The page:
SpaceX books another ride for a millionaire around the moon

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SpaceX announced on Wednesday that it has booked another lunar-circle mission for a wealthy thrill-seeker on its forthcoming Starship spacecraft.

Dennis Tito, a US millionaire who paid for his way to the International Space Station back in 2001, and his wife Akiko are planning a lunar expedition that will last about a week, according to SpaceX.

The mission will come only after SpaceX fulfills its commitment to launch billionaire payments processing CEO Jared Isaacman on the first commercial human spaceflight mission on Starship, a rocket and spacecraft system still under development from SpaceX facilities in south Texas . Starship is awaiting federal approval to conduct its first unmanned orbital test flight.

According to a press release, SpaceX will also conduct its first trip around the moon for billionaire fashion mogul Yusaku Maezawa, a mission announced years ago before Tito’s trip.

Tito said during a Wednesday afternoon news conference that the only difference between his mission and Maezawa’s will be that he and his wife only bought individual seats on the mission, while Maezawa bought an entire flight for himself and a group of artists Has.

“The mission is now open to 10 others can register too,” said Tito. He added he doesn’t expect that flight to launch anytime soon, as he hopes SpaceX will launch “hundreds” of flights — including unmanned satellite launches — before he and his wife fly.

“It was a long-standing dream of mine that began in 1958 when I started studying aerospace,” Tito said. “If I can show that a man over 80 can achieve this, hopefully that will inspire people of all ages … that this is possible.”

Akiko Tito, who said she is an engineer, pilot and investor, added that she hopes this mission will raise awareness of the new opportunities it will bring space travel.

Dennis Tito earned a master’s degree in engineering in 1964 and then worked at NASA’s Jet Propulsion Laboratory in Pasadena, California before taking a job in the financial industry in 1972, according to his biography on the Britannica encyclopedia website. He declined Wednesday to share financial information about the upcoming Starship mission.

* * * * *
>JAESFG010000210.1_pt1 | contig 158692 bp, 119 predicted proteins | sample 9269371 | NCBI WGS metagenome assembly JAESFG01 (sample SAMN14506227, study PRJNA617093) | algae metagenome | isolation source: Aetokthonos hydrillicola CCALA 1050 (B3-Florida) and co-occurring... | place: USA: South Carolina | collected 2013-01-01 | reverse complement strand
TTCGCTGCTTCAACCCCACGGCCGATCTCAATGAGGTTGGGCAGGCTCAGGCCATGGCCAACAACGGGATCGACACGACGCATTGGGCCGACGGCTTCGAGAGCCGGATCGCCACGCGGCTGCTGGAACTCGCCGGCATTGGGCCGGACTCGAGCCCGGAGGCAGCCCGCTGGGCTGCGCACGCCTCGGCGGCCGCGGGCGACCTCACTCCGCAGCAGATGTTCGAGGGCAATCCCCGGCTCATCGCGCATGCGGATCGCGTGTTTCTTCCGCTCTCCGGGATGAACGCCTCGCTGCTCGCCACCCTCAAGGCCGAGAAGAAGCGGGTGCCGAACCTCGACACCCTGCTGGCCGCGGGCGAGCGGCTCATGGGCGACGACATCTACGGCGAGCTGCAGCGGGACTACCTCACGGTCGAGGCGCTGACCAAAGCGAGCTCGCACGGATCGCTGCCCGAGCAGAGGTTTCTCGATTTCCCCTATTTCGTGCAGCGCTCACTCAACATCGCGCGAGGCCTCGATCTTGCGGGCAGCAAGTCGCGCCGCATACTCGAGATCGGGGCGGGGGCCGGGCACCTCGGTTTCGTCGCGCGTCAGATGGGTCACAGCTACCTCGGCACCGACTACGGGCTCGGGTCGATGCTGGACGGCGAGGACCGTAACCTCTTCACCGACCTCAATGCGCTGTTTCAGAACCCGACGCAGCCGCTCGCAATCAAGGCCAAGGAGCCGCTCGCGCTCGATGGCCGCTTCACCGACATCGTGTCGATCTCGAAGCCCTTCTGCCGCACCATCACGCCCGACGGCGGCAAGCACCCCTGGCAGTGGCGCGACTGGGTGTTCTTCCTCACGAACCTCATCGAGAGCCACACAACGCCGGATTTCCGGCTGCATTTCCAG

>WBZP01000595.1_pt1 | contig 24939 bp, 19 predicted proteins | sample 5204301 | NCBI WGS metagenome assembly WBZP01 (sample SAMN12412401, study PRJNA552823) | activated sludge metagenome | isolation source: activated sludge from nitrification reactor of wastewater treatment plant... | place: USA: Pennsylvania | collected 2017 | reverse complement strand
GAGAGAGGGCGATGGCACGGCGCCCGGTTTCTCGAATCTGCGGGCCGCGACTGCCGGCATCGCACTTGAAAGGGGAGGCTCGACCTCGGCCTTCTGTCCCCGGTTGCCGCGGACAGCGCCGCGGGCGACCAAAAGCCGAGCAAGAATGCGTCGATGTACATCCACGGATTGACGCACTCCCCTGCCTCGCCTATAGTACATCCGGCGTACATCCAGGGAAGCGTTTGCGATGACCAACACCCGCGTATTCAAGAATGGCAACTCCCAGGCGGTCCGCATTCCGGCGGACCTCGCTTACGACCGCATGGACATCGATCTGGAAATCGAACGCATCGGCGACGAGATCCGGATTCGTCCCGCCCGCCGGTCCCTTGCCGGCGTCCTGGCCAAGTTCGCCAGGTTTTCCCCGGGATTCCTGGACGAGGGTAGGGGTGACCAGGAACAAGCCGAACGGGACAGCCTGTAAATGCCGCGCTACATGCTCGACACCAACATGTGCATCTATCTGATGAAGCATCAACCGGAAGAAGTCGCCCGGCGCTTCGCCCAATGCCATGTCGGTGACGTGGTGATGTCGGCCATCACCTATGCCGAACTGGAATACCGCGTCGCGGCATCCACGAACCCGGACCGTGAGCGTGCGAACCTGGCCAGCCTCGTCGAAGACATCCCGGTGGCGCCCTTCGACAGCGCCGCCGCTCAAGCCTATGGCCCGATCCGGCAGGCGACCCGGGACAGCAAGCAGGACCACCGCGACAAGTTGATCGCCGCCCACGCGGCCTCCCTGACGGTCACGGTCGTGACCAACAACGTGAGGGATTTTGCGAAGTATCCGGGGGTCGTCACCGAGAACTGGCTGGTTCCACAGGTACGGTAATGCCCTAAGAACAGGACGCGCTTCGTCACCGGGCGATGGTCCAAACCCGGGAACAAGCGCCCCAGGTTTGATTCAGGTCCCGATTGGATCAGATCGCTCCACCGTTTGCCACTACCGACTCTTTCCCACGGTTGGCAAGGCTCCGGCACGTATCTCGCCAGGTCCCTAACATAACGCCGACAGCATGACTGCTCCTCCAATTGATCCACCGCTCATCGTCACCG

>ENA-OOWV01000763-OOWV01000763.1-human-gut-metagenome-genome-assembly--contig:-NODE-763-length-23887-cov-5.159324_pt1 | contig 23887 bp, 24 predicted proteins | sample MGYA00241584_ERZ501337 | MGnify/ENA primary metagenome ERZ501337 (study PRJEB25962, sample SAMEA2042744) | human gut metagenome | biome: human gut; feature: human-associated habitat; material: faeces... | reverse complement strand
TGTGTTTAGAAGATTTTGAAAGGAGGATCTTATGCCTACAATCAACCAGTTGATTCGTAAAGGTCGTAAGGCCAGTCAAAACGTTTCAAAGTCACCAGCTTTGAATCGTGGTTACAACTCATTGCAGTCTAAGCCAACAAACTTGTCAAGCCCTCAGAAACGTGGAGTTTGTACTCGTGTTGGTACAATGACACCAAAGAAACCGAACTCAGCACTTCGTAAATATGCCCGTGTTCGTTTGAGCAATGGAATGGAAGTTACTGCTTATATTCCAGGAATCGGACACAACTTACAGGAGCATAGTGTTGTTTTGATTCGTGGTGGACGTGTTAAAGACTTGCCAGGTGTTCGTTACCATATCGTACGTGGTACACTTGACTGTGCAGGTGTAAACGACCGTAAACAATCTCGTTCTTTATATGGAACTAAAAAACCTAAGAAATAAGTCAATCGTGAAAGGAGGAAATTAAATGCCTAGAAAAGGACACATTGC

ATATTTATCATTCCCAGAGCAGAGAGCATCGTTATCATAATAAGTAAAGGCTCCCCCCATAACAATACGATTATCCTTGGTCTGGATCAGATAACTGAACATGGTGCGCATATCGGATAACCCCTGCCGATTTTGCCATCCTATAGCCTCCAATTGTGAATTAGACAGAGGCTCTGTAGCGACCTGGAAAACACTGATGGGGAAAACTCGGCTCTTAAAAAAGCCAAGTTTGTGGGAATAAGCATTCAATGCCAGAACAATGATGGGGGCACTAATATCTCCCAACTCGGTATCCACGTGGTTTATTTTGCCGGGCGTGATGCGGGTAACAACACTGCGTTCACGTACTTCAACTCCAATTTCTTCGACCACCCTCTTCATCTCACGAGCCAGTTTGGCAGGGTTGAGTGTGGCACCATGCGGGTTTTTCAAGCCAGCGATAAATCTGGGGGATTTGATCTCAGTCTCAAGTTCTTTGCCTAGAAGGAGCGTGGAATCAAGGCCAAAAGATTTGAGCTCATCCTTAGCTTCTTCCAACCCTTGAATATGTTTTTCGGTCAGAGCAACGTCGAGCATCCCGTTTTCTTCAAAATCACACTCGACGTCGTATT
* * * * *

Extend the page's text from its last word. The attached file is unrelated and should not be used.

Aarti Matthews, SpaceX’s director of Starship Crew and Cargo Programs, said that booking SpaceX’s private missions on Starship is part of the company’s goal of providing “airline-like” access to space.

82-year-old Tito became the first person to pay for his way into space 21 years ago when he booked a ride with a company called Space Adventures. This company booked a handful of trips into space in the early 2000s by buying seats aboard Russia’s Soyuz spacecraft.

Now commercial space companies, including SpaceX, are trying to tie in with those earliest days of space tourism by selling seats aboard newly designed US-made spacecraft.

However, it is not clear when the first crewed spacecraft mission will launch. This spacecraft is expected to be the sequel to the Crew Dragon capsule that SpaceX designed and built to ferry NASA astronauts to and from the ISS. The company has brought private customers, including Isaacman, on board this vehicle.

But Starship is far bigger than anything SpaceX — or any other rocket developer — has ever built. It is expected to have more thrust than NASA’s Saturn V rocket, which powered the moon landings in the mid-20th century, and the space agency’s new moon rocket called the SLS, or Space Launch System. The company has long billed it the vehicle that could one day take humans to Mars for the first time, and NASA has reserved the vehicle to return astronauts to the lunar surface later this decade.

However, SpaceX CEO Elon Musk has said he will conduct Starship test launches and missions without a crew — using only satellites — before bringing humans on board.

Before that can happen, the Federal Aviation Administration, which licenses commercial rocket launches, must give the company approval.

Reached via email Wednesday morning, an FAA spokesman said only that the agency “will not make a licensing decision until SpaceX has provided all outstanding information and the agency is able to fully analyze it.”


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